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Chinese immigration to California boomed during the Gold Rush of 1852
By 1905, anti-Japanese rhetoric filled the pages of the San Francisco Chronicle.
The immediate cause of the Agreement was anti-Japanese nativism in California. In 1906, the San Francisco, California Board of Education passed a regulation whereby children of Japanese descent would be required to attend separate, racially specific schools. They were able to do this after the earthquake and fire in san fransisco before they could not seperate them because there was no funding to build a school just for them. At the time, Japanese immigrants made up approximately 1% of the population of California; many of them had immigrated under the treaty in 1894 which had assured free immigration from Japan.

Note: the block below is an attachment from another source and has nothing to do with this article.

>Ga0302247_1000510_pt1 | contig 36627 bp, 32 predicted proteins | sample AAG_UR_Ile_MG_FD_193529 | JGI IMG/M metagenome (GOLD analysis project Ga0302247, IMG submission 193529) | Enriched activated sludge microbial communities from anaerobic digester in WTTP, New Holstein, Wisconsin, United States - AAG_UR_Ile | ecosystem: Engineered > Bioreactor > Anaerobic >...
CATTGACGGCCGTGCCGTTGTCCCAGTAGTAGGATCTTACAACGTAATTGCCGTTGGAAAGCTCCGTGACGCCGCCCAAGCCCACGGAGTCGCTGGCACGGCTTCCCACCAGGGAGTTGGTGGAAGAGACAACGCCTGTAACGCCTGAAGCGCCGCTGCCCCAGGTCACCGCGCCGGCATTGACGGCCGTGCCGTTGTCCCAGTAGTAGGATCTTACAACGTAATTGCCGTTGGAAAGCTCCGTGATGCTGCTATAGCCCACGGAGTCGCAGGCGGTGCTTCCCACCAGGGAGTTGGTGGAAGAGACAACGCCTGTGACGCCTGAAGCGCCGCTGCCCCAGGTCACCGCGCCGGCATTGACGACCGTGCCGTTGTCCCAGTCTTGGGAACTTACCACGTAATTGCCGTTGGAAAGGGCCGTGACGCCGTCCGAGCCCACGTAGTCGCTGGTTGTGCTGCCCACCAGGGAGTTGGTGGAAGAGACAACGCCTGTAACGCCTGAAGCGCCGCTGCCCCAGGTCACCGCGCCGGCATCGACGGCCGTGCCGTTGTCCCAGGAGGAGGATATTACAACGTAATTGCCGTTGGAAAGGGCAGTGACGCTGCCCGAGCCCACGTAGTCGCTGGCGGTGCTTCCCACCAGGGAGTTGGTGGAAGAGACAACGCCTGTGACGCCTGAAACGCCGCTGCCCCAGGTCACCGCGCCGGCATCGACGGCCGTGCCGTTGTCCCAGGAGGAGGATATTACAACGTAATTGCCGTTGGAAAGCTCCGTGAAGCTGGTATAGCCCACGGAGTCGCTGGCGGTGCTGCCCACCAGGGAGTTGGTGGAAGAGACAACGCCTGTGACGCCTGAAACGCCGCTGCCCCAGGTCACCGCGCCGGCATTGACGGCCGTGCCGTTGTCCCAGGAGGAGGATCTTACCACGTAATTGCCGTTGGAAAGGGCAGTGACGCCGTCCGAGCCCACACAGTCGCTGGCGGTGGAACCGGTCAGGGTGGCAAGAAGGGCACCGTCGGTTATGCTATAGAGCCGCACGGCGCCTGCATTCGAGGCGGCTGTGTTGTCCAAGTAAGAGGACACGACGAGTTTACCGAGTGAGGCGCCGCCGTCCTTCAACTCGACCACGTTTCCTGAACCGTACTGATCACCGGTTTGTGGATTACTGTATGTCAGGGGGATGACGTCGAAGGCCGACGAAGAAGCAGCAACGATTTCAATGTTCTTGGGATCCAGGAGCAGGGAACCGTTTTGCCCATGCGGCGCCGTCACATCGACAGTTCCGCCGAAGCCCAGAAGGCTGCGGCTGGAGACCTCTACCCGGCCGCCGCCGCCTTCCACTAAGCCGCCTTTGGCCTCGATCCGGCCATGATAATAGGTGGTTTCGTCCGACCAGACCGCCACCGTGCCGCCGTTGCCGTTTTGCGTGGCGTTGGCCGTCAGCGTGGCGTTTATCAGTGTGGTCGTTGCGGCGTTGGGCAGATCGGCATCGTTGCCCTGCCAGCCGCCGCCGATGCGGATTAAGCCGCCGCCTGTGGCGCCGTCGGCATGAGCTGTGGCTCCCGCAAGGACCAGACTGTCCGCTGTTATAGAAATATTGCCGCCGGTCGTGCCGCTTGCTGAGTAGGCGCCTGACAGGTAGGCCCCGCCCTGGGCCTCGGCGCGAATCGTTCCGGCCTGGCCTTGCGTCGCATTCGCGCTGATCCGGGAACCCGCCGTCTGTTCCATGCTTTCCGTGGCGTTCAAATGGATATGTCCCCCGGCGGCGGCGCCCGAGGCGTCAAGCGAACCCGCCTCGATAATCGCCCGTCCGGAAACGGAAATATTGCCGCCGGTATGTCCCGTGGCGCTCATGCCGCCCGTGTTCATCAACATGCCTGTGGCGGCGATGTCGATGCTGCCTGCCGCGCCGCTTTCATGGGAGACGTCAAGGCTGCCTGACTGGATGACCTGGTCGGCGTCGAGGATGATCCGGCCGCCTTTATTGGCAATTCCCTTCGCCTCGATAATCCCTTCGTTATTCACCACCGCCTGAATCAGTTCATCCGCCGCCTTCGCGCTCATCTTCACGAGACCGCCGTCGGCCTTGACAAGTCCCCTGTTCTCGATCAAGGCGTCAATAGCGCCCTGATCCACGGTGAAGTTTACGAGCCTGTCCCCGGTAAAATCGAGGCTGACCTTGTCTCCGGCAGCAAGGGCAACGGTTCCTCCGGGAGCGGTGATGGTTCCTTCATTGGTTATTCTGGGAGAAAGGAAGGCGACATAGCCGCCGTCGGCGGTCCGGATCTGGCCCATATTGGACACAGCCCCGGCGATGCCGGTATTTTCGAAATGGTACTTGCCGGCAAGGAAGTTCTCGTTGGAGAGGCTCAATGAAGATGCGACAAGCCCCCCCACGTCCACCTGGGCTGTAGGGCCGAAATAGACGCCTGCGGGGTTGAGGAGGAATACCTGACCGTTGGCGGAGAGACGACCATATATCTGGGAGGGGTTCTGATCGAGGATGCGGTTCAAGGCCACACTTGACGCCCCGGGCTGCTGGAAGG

Japanese-Americans soon contacted the media in Japan to make the government aware of the segregation. Tokyo newspapers denounced the segregation as an "insult to their national pride and honor". The Japanese government was also highly concerned with their reputation overseas as they wanted to protect their reputation as a world power. Government officials became aware that a crisis was at hand, and intervention was necessary in order to maintain diplomatic peace.

Agreement when Japan agreed to curb the number of workers coming to the US and in exchange Roosevelt agreed to allow the wives of the Japenese men already living in the US to join them.
The agreement was never passed by congress and was nullified in 1924. The government of Japan did issue passports for immigration to Hawaii, and the Japaneese could then go over to the main land with little trouble.